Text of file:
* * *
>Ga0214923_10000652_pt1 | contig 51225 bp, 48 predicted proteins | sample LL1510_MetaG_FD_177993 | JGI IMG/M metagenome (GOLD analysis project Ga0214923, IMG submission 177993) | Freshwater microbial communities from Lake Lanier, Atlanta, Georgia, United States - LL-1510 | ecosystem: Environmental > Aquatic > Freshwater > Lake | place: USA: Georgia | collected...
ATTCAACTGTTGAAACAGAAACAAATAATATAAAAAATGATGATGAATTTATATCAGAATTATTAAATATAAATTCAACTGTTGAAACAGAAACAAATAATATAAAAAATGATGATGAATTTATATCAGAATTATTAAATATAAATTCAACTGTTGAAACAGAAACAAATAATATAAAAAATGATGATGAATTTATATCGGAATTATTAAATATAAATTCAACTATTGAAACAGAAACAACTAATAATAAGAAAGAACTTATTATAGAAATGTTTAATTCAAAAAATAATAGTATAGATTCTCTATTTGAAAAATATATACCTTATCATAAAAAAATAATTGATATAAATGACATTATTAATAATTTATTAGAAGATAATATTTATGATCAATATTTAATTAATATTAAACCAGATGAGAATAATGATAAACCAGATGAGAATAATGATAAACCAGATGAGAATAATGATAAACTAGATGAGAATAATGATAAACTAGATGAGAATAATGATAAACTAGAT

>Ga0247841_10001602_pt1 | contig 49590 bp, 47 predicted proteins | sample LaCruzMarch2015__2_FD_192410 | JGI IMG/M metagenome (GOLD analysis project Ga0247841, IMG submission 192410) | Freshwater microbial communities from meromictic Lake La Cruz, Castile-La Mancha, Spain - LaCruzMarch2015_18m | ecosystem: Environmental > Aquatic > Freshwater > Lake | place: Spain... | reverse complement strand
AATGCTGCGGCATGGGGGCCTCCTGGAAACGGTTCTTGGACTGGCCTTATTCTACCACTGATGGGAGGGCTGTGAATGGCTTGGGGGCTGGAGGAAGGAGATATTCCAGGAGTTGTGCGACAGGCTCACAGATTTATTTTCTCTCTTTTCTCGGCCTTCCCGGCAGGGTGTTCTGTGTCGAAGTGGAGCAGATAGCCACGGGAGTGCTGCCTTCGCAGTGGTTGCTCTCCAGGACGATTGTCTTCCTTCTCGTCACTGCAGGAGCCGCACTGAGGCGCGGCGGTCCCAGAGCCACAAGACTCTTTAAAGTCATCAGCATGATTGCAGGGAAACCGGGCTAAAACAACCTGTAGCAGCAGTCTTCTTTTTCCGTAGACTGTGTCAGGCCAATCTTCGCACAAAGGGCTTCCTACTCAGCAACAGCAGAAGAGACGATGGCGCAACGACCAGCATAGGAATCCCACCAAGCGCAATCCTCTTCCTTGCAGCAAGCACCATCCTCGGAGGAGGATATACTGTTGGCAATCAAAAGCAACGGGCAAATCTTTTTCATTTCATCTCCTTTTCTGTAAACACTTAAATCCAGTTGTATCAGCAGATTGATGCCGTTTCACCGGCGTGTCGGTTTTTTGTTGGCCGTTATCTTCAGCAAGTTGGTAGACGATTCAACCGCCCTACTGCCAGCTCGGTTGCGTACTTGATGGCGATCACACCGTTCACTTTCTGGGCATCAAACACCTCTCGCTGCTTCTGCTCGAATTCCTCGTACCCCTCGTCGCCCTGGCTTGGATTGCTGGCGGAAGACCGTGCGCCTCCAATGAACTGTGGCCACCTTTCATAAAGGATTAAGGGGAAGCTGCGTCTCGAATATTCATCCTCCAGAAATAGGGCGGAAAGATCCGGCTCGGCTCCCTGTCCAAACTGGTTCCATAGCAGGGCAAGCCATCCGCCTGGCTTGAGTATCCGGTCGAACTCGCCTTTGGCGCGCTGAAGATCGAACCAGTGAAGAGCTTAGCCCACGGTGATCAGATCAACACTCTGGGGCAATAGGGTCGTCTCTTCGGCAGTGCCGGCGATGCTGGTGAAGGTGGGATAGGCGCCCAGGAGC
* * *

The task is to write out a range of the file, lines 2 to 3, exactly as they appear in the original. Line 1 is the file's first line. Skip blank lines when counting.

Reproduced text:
ATTCAACTGTTGAAACAGAAACAAATAATATAAAAAATGATGATGAATTTATATCAGAATTATTAAATATAAATTCAACTGTTGAAACAGAAACAAATAATATAAAAAATGATGATGAATTTATATCAGAATTATTAAATATAAATTCAACTGTTGAAACAGAAACAAATAATATAAAAAATGATGATGAATTTATATCGGAATTATTAAATATAAATTCAACTATTGAAACAGAAACAACTAATAATAAGAAAGAACTTATTATAGAAATGTTTAATTCAAAAAATAATAGTATAGATTCTCTATTTGAAAAATATATACCTTATCATAAAAAAATAATTGATATAAATGACATTATTAATAATTTATTAGAAGATAATATTTATGATCAATATTTAATTAATATTAAACCAGATGAGAATAATGATAAACCAGATGAGAATAATGATAAACCAGATGAGAATAATGATAAACTAGATGAGAATAATGATAAACTAGATGAGAATAATGATAAACTAGAT

>Ga0247841_10001602_pt1 | contig 49590 bp, 47 predicted proteins | sample LaCruzMarch2015__2_FD_192410 | JGI IMG/M metagenome (GOLD analysis project Ga0247841, IMG submission 192410) | Freshwater microbial communities from meromictic Lake La Cruz, Castile-La Mancha, Spain - LaCruzMarch2015_18m | ecosystem: Environmental > Aquatic > Freshwater > Lake | place: Spain... | reverse complement strand